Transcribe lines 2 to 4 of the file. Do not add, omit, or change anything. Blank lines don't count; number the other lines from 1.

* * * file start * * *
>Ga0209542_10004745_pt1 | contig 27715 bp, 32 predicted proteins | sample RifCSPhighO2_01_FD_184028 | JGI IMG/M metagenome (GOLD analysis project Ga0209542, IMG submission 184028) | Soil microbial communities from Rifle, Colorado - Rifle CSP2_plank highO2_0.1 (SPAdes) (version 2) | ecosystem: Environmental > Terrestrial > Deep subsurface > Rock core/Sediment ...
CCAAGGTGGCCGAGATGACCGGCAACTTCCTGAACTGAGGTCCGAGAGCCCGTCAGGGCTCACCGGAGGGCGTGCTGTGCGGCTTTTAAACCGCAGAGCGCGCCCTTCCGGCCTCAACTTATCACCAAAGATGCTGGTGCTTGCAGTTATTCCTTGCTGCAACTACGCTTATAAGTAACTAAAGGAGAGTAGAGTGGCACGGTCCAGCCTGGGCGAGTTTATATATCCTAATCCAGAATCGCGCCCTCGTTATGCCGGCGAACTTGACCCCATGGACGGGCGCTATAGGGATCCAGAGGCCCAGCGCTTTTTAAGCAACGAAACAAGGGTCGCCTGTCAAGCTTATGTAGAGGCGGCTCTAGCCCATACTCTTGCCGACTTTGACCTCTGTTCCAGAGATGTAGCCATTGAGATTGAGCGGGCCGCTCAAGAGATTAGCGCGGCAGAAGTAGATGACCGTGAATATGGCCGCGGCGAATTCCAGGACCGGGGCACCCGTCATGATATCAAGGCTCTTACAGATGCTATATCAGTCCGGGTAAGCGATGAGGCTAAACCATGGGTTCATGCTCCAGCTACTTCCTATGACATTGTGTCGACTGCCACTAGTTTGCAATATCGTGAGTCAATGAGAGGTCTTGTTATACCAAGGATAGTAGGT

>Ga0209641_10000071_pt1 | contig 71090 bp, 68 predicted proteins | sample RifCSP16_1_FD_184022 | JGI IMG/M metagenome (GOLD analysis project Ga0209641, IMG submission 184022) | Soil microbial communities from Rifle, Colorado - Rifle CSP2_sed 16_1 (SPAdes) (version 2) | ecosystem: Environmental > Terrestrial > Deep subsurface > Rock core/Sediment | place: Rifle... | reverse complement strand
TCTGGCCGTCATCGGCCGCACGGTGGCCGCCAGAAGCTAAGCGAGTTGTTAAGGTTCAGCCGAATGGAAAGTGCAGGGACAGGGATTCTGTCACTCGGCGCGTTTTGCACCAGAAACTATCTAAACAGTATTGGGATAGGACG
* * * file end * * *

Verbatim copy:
CCAAGGTGGCCGAGATGACCGGCAACTTCCTGAACTGAGGTCCGAGAGCCCGTCAGGGCTCACCGGAGGGCGTGCTGTGCGGCTTTTAAACCGCAGAGCGCGCCCTTCCGGCCTCAACTTATCACCAAAGATGCTGGTGCTTGCAGTTATTCCTTGCTGCAACTACGCTTATAAGTAACTAAAGGAGAGTAGAGTGGCACGGTCCAGCCTGGGCGAGTTTATATATCCTAATCCAGAATCGCGCCCTCGTTATGCCGGCGAACTTGACCCCATGGACGGGCGCTATAGGGATCCAGAGGCCCAGCGCTTTTTAAGCAACGAAACAAGGGTCGCCTGTCAAGCTTATGTAGAGGCGGCTCTAGCCCATACTCTTGCCGACTTTGACCTCTGTTCCAGAGATGTAGCCATTGAGATTGAGCGGGCCGCTCAAGAGATTAGCGCGGCAGAAGTAGATGACCGTGAATATGGCCGCGGCGAATTCCAGGACCGGGGCACCCGTCATGATATCAAGGCTCTTACAGATGCTATATCAGTCCGGGTAAGCGATGAGGCTAAACCATGGGTTCATGCTCCAGCTACTTCCTATGACATTGTGTCGACTGCCACTAGTTTGCAATATCGTGAGTCAATGAGAGGTCTTGTTATACCAAGGATAGTAGGT

>Ga0209641_10000071_pt1 | contig 71090 bp, 68 predicted proteins | sample RifCSP16_1_FD_184022 | JGI IMG/M metagenome (GOLD analysis project Ga0209641, IMG submission 184022) | Soil microbial communities from Rifle, Colorado - Rifle CSP2_sed 16_1 (SPAdes) (version 2) | ecosystem: Environmental > Terrestrial > Deep subsurface > Rock core/Sediment | place: Rifle... | reverse complement strand
TCTGGCCGTCATCGGCCGCACGGTGGCCGCCAGAAGCTAAGCGAGTTGTTAAGGTTCAGCCGAATGGAAAGTGCAGGGACAGGGATTCTGTCACTCGGCGCGTTTTGCACCAGAAACTATCTAAACAGTATTGGGATAGGACG